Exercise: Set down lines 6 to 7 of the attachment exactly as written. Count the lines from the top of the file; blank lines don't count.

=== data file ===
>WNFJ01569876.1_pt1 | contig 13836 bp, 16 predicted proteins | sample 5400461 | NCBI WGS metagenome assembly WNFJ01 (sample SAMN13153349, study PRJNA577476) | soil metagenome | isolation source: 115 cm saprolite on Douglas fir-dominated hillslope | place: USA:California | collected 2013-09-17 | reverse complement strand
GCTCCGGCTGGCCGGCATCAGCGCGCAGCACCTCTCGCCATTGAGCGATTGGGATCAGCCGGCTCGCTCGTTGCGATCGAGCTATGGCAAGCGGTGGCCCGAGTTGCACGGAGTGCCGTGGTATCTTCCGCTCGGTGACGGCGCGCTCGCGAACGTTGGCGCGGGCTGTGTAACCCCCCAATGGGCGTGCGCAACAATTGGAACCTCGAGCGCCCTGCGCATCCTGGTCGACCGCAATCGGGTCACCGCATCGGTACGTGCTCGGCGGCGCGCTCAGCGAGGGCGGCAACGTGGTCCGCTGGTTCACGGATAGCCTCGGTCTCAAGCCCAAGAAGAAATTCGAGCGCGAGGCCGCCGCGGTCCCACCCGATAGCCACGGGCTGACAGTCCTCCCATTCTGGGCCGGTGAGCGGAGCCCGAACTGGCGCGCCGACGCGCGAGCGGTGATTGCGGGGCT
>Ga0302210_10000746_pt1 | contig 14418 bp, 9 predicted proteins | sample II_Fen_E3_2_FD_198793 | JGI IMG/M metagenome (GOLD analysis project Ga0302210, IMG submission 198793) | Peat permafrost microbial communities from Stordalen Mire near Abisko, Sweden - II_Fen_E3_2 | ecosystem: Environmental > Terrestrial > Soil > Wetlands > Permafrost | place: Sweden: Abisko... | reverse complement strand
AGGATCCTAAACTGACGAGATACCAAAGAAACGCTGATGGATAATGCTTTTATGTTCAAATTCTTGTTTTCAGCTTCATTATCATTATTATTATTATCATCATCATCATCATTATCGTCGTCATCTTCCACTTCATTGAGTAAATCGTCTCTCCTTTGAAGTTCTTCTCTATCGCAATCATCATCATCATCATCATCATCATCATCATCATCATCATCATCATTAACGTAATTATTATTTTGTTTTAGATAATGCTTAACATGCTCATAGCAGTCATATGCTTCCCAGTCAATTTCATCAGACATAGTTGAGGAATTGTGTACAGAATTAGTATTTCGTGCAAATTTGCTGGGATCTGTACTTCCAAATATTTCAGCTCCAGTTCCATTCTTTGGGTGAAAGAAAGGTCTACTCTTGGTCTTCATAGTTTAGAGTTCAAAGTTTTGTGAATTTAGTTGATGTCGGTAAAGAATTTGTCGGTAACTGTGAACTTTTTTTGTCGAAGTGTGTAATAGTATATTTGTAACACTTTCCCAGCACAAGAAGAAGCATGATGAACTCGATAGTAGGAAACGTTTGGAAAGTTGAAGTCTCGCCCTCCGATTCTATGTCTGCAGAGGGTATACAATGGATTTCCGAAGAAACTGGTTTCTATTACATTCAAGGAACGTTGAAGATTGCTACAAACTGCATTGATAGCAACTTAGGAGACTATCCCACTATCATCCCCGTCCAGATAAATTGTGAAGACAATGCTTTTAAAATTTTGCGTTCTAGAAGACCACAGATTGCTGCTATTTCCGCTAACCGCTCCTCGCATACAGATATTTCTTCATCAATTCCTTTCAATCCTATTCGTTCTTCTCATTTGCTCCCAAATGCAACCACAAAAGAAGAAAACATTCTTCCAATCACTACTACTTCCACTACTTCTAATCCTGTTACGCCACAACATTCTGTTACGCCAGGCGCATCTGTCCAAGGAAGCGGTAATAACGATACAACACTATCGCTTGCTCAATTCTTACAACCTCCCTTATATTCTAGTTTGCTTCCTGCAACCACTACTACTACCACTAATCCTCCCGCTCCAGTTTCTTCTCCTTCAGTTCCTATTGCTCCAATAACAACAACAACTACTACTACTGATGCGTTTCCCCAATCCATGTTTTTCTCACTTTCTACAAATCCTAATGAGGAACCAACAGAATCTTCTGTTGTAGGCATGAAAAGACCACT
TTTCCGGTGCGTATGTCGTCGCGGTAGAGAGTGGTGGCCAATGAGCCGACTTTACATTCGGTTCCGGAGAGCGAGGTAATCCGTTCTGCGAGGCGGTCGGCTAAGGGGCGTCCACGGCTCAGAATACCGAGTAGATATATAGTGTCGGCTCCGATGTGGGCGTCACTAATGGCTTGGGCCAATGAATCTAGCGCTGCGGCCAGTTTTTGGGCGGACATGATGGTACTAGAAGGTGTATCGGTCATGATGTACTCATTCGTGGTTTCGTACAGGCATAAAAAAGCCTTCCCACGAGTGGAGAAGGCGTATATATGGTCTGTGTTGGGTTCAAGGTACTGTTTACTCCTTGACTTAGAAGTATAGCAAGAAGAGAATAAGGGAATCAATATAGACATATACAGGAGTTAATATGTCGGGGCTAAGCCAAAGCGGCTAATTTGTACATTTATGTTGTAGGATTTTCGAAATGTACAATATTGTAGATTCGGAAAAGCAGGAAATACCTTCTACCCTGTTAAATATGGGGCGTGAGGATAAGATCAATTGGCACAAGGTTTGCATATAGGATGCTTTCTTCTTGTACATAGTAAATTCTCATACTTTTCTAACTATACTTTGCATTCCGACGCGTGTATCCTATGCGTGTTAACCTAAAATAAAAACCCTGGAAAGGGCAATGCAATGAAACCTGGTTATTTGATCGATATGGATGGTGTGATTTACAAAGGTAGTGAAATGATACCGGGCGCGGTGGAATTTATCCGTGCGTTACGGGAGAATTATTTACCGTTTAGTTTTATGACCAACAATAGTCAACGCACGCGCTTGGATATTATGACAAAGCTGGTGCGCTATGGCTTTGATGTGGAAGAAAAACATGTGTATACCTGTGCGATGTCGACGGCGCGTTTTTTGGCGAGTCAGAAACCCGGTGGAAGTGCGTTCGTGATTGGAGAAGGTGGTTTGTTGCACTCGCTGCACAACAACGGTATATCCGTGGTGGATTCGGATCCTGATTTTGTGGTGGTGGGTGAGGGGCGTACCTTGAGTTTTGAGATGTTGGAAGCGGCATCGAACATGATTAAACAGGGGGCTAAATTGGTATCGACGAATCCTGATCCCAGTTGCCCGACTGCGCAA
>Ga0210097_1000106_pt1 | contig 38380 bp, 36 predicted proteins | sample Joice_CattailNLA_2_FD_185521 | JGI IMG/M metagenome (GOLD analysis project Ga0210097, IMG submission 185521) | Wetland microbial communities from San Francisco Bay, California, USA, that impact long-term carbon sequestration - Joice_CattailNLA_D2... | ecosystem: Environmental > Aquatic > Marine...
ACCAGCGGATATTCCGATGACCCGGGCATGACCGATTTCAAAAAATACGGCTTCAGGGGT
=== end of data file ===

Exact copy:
>Ga0210097_1000106_pt1 | contig 38380 bp, 36 predicted proteins | sample Joice_CattailNLA_2_FD_185521 | JGI IMG/M metagenome (GOLD analysis project Ga0210097, IMG submission 185521) | Wetland microbial communities from San Francisco Bay, California, USA, that impact long-term carbon sequestration - Joice_CattailNLA_D2... | ecosystem: Environmental > Aquatic > Marine...
ACCAGCGGATATTCCGATGACCCGGGCATGACCGATTTCAAAAAATACGGCTTCAGGGGT